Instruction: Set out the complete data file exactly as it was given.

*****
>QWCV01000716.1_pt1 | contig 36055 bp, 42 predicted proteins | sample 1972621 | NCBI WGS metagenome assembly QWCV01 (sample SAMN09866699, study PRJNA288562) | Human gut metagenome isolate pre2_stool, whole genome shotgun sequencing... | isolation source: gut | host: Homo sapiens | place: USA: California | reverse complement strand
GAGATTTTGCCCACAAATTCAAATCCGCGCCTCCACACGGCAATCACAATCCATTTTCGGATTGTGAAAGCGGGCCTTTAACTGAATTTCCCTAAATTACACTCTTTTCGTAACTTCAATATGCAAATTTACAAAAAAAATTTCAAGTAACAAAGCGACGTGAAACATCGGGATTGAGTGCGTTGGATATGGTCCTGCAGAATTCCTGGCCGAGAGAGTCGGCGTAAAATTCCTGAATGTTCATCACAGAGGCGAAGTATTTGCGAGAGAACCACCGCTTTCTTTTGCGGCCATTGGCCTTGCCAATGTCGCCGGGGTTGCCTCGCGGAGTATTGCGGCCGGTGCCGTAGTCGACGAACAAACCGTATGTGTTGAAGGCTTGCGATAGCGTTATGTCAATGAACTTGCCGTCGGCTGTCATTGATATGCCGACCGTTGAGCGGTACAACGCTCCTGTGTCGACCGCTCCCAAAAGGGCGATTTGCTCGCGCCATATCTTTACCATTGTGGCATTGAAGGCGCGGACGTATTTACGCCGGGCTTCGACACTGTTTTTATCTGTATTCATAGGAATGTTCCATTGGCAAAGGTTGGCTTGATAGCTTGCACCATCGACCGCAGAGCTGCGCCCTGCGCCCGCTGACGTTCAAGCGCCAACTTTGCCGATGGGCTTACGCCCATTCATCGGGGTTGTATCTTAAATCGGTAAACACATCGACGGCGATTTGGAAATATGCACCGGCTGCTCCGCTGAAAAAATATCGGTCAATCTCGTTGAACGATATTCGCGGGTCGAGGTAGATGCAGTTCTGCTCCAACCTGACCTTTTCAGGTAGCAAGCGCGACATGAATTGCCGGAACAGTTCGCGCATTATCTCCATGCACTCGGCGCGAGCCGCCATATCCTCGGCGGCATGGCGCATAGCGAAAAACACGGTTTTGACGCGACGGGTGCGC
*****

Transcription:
>QWCV01000716.1_pt1 | contig 36055 bp, 42 predicted proteins | sample 1972621 | NCBI WGS metagenome assembly QWCV01 (sample SAMN09866699, study PRJNA288562) | Human gut metagenome isolate pre2_stool, whole genome shotgun sequencing... | isolation source: gut | host: Homo sapiens | place: USA: California | reverse complement strand
GAGATTTTGCCCACAAATTCAAATCCGCGCCTCCACACGGCAATCACAATCCATTTTCGGATTGTGAAAGCGGGCCTTTAACTGAATTTCCCTAAATTACACTCTTTTCGTAACTTCAATATGCAAATTTACAAAAAAAATTTCAAGTAACAAAGCGACGTGAAACATCGGGATTGAGTGCGTTGGATATGGTCCTGCAGAATTCCTGGCCGAGAGAGTCGGCGTAAAATTCCTGAATGTTCATCACAGAGGCGAAGTATTTGCGAGAGAACCACCGCTTTCTTTTGCGGCCATTGGCCTTGCCAATGTCGCCGGGGTTGCCTCGCGGAGTATTGCGGCCGGTGCCGTAGTCGACGAACAAACCGTATGTGTTGAAGGCTTGCGATAGCGTTATGTCAATGAACTTGCCGTCGGCTGTCATTGATATGCCGACCGTTGAGCGGTACAACGCTCCTGTGTCGACCGCTCCCAAAAGGGCGATTTGCTCGCGCCATATCTTTACCATTGTGGCATTGAAGGCGCGGACGTATTTACGCCGGGCTTCGACACTGTTTTTATCTGTATTCATAGGAATGTTCCATTGGCAAAGGTTGGCTTGATAGCTTGCACCATCGACCGCAGAGCTGCGCCCTGCGCCCGCTGACGTTCAAGCGCCAACTTTGCCGATGGGCTTACGCCCATTCATCGGGGTTGTATCTTAAATCGGTAAACACATCGACGGCGATTTGGAAATATGCACCGGCTGCTCCGCTGAAAAAATATCGGTCAATCTCGTTGAACGATATTCGCGGGTCGAGGTAGATGCAGTTCTGCTCCAACCTGACCTTTTCAGGTAGCAAGCGCGACATGAATTGCCGGAACAGTTCGCGCATTATCTCCATGCACTCGGCGCGAGCCGCCATATCCTCGGCGGCATGGCGCATAGCGAAAAACACGGTTTTGACGCGACGGGTGCGC